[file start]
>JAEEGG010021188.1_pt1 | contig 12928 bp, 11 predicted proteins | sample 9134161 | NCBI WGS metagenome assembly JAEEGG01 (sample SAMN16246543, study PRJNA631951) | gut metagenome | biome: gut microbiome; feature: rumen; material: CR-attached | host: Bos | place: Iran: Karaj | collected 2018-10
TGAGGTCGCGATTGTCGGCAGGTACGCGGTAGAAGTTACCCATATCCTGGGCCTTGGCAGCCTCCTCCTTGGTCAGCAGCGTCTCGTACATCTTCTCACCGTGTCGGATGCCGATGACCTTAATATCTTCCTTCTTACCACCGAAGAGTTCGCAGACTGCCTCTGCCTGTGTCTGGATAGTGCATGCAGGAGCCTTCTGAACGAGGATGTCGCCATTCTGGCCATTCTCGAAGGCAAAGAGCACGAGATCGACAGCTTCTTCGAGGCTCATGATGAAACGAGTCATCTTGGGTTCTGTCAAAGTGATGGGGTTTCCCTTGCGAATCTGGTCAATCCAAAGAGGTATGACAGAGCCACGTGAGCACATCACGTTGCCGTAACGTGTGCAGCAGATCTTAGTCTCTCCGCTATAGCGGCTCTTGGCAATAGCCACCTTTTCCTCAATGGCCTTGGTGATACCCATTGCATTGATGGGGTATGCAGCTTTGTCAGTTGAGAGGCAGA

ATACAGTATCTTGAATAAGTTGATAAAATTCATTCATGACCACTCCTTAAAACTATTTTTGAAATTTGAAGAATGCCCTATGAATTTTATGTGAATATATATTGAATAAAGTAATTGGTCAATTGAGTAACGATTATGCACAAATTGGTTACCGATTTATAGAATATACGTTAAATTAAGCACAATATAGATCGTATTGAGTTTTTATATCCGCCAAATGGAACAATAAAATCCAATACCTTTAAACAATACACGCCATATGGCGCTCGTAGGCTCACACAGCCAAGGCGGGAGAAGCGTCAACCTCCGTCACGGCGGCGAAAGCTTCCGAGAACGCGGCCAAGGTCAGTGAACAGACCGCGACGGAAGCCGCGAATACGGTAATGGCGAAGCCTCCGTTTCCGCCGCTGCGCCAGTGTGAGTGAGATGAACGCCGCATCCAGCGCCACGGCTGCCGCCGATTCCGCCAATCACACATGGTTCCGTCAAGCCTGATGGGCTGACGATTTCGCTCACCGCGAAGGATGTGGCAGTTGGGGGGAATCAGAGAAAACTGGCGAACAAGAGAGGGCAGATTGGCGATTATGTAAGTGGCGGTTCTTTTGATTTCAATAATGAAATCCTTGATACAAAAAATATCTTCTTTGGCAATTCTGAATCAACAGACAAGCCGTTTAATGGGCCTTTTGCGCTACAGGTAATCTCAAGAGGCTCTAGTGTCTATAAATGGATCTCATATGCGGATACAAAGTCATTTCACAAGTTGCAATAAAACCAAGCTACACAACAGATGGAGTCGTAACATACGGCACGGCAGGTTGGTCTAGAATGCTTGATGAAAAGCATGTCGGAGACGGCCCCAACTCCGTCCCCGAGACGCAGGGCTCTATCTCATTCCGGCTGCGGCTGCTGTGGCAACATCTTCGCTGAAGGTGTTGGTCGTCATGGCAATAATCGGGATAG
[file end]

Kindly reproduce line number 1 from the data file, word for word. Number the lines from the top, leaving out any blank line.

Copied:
>JAEEGG010021188.1_pt1 | contig 12928 bp, 11 predicted proteins | sample 9134161 | NCBI WGS metagenome assembly JAEEGG01 (sample SAMN16246543, study PRJNA631951) | gut metagenome | biome: gut microbiome; feature: rumen; material: CR-attached | host: Bos | place: Iran: Karaj | collected 2018-10